After all, I have made $7 million in 7 years – and, this blog is all about helping you do the same – using these exact, same strategies that I teach here.

* Footnote: in the interests of full disclosure, here’s what I told a reader on Monday:

I hope that everything here rings true; I try and give all stories from personal experience. But, not everything happened for me in a nice, clean order: for example, I only found out about the 20% Rule a couple of years ago.

Sometimes, I simply have no choice but to talk from personal experience about ‘rules’ that I found out about a little too late 😉

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7 thoughts on “Do the rules need to change?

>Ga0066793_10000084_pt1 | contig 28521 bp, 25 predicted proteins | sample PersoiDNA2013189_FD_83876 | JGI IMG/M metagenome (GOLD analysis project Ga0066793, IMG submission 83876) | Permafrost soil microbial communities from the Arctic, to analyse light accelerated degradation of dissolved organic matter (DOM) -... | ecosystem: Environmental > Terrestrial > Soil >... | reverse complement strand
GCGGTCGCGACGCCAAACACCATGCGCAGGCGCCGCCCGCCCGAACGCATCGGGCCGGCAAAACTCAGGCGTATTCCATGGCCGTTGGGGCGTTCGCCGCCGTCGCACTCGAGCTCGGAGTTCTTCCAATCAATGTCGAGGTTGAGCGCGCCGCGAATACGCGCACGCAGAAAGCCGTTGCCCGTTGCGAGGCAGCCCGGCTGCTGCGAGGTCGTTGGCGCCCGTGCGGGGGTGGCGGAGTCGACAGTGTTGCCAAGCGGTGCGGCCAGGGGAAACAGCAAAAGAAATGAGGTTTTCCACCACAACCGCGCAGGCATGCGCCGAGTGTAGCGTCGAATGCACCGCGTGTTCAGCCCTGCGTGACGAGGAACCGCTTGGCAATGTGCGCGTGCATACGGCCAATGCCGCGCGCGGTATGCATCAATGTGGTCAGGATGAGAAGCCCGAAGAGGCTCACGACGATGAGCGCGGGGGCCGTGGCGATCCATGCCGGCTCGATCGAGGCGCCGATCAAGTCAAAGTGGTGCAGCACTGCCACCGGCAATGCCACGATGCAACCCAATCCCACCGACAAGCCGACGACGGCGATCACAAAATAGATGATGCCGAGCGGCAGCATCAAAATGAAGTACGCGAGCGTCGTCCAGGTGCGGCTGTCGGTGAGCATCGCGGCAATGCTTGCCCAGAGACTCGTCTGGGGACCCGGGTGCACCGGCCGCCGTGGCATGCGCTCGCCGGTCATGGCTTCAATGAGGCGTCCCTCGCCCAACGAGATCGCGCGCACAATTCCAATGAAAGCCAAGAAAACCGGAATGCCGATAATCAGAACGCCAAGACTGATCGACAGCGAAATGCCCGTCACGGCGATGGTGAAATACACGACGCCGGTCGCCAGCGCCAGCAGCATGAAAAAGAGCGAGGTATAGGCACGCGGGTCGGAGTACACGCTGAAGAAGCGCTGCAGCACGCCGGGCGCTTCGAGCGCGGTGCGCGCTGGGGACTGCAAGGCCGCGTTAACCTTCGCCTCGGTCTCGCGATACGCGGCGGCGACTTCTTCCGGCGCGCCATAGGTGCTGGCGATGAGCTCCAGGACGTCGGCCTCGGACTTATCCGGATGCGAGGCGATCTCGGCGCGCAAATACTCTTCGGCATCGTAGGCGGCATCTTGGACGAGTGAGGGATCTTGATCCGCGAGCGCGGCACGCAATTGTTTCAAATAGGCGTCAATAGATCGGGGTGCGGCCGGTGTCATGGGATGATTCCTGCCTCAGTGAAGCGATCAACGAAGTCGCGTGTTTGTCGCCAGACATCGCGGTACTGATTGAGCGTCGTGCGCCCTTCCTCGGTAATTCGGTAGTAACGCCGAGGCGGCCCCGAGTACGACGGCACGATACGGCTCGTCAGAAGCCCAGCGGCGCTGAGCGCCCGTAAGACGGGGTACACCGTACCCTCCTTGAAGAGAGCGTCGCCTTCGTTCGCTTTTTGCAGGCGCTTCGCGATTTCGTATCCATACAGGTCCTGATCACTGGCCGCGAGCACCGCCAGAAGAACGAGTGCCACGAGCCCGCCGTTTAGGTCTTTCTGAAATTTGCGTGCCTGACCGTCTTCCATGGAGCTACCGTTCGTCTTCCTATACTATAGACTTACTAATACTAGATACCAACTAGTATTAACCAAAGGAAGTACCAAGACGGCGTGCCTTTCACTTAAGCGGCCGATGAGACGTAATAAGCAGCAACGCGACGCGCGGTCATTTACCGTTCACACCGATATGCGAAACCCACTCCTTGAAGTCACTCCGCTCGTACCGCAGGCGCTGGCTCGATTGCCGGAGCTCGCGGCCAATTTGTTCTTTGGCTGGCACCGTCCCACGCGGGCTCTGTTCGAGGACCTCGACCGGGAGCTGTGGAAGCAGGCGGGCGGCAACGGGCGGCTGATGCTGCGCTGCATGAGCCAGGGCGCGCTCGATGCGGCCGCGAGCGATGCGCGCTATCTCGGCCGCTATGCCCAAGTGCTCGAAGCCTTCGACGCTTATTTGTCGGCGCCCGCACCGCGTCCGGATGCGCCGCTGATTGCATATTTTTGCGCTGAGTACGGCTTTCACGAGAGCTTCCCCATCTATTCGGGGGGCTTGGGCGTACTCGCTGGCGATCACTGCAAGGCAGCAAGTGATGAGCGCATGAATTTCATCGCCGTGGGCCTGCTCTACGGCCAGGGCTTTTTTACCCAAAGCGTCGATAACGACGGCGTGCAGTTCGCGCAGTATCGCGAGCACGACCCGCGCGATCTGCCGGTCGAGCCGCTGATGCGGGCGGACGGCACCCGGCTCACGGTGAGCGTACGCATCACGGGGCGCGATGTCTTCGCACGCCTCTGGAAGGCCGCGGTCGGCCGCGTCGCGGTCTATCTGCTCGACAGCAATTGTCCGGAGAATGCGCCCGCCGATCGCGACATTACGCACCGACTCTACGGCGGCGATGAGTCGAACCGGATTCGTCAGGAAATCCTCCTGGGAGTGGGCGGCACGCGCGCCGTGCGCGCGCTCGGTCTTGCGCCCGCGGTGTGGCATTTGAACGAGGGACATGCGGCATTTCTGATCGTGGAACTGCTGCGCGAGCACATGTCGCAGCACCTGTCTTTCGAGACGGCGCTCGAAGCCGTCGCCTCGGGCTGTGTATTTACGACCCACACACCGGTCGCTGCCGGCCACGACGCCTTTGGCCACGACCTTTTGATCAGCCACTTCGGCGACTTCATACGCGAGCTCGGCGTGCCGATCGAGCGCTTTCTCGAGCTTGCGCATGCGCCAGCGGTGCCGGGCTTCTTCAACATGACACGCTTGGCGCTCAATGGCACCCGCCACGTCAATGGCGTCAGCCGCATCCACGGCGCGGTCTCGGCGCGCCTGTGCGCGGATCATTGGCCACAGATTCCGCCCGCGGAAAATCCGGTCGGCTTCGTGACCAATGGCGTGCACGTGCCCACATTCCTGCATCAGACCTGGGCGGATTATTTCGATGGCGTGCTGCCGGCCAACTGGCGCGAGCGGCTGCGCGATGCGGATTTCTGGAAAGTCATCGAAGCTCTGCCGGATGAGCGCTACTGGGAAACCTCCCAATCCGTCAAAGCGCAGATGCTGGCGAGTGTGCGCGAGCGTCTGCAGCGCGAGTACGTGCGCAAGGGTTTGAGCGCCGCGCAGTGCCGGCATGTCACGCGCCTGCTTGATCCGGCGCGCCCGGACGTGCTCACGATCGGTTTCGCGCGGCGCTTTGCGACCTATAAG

1. Adrian,

    The lesson I would take is that individual investors, even professional investors fail to beat the market so often it’s foolish to try to beat the market myself.


    A) Accept the market’s average returns through buying low cost index funds and holding for decades to get long term average market returns.

    B) Ignore the stock market entirely.

    It seems the choice should be simple enough- if my date is soon and I need more than the historical market rates of return then B is the answer. I suspect for most readers B is the answer- they need far too high a % return to meet their goals without wild speculation.

    -Rick Francis

  2. The failure of investors and fund managers to come even close to matching the market is a pretty good arguement for indexing. Of course, if you combine indexing with a passive buy and hold strategy you give away any chance of beating the market as well.